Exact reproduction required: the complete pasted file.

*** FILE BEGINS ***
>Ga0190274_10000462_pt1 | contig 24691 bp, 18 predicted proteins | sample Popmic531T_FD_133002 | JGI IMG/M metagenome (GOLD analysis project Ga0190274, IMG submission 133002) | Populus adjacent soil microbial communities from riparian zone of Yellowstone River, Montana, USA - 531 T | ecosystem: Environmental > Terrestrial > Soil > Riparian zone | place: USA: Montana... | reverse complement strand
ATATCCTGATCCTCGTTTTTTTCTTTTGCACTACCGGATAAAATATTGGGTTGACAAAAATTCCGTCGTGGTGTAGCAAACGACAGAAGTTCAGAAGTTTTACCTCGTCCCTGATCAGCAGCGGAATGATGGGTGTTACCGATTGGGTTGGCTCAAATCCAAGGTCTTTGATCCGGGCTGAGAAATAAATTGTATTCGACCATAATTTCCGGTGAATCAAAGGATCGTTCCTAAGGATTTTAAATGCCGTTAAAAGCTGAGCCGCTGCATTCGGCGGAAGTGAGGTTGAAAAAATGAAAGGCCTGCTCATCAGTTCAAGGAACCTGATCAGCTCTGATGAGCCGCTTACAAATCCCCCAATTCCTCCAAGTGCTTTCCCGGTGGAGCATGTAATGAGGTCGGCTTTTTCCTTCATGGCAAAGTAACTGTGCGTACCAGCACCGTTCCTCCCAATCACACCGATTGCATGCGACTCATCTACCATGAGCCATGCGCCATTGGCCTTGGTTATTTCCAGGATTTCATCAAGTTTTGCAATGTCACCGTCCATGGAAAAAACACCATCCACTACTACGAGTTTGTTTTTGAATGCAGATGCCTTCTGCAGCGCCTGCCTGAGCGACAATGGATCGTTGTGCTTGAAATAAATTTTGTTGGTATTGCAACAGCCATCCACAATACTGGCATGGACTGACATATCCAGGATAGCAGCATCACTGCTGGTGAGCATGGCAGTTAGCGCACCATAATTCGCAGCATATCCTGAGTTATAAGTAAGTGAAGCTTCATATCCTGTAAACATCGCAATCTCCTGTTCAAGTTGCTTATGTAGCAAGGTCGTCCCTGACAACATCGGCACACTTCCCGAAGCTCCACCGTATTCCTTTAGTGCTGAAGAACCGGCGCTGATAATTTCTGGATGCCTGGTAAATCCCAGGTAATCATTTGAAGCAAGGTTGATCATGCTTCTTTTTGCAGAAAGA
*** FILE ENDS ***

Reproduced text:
>Ga0190274_10000462_pt1 | contig 24691 bp, 18 predicted proteins | sample Popmic531T_FD_133002 | JGI IMG/M metagenome (GOLD analysis project Ga0190274, IMG submission 133002) | Populus adjacent soil microbial communities from riparian zone of Yellowstone River, Montana, USA - 531 T | ecosystem: Environmental > Terrestrial > Soil > Riparian zone | place: USA: Montana... | reverse complement strand
ATATCCTGATCCTCGTTTTTTTCTTTTGCACTACCGGATAAAATATTGGGTTGACAAAAATTCCGTCGTGGTGTAGCAAACGACAGAAGTTCAGAAGTTTTACCTCGTCCCTGATCAGCAGCGGAATGATGGGTGTTACCGATTGGGTTGGCTCAAATCCAAGGTCTTTGATCCGGGCTGAGAAATAAATTGTATTCGACCATAATTTCCGGTGAATCAAAGGATCGTTCCTAAGGATTTTAAATGCCGTTAAAAGCTGAGCCGCTGCATTCGGCGGAAGTGAGGTTGAAAAAATGAAAGGCCTGCTCATCAGTTCAAGGAACCTGATCAGCTCTGATGAGCCGCTTACAAATCCCCCAATTCCTCCAAGTGCTTTCCCGGTGGAGCATGTAATGAGGTCGGCTTTTTCCTTCATGGCAAAGTAACTGTGCGTACCAGCACCGTTCCTCCCAATCACACCGATTGCATGCGACTCATCTACCATGAGCCATGCGCCATTGGCCTTGGTTATTTCCAGGATTTCATCAAGTTTTGCAATGTCACCGTCCATGGAAAAAACACCATCCACTACTACGAGTTTGTTTTTGAATGCAGATGCCTTCTGCAGCGCCTGCCTGAGCGACAATGGATCGTTGTGCTTGAAATAAATTTTGTTGGTATTGCAACAGCCATCCACAATACTGGCATGGACTGACATATCCAGGATAGCAGCATCACTGCTGGTGAGCATGGCAGTTAGCGCACCATAATTCGCAGCATATCCTGAGTTATAAGTAAGTGAAGCTTCATATCCTGTAAACATCGCAATCTCCTGTTCAAGTTGCTTATGTAGCAAGGTCGTCCCTGACAACATCGGCACACTTCCCGAAGCTCCACCGTATTCCTTTAGTGCTGAAGAACCGGCGCTGATAATTTCTGGATGCCTGGTAAATCCCAGGTAATCATTTGAAGCAAGGTTGATCATGCTTCTTTTTGCAGAAAGA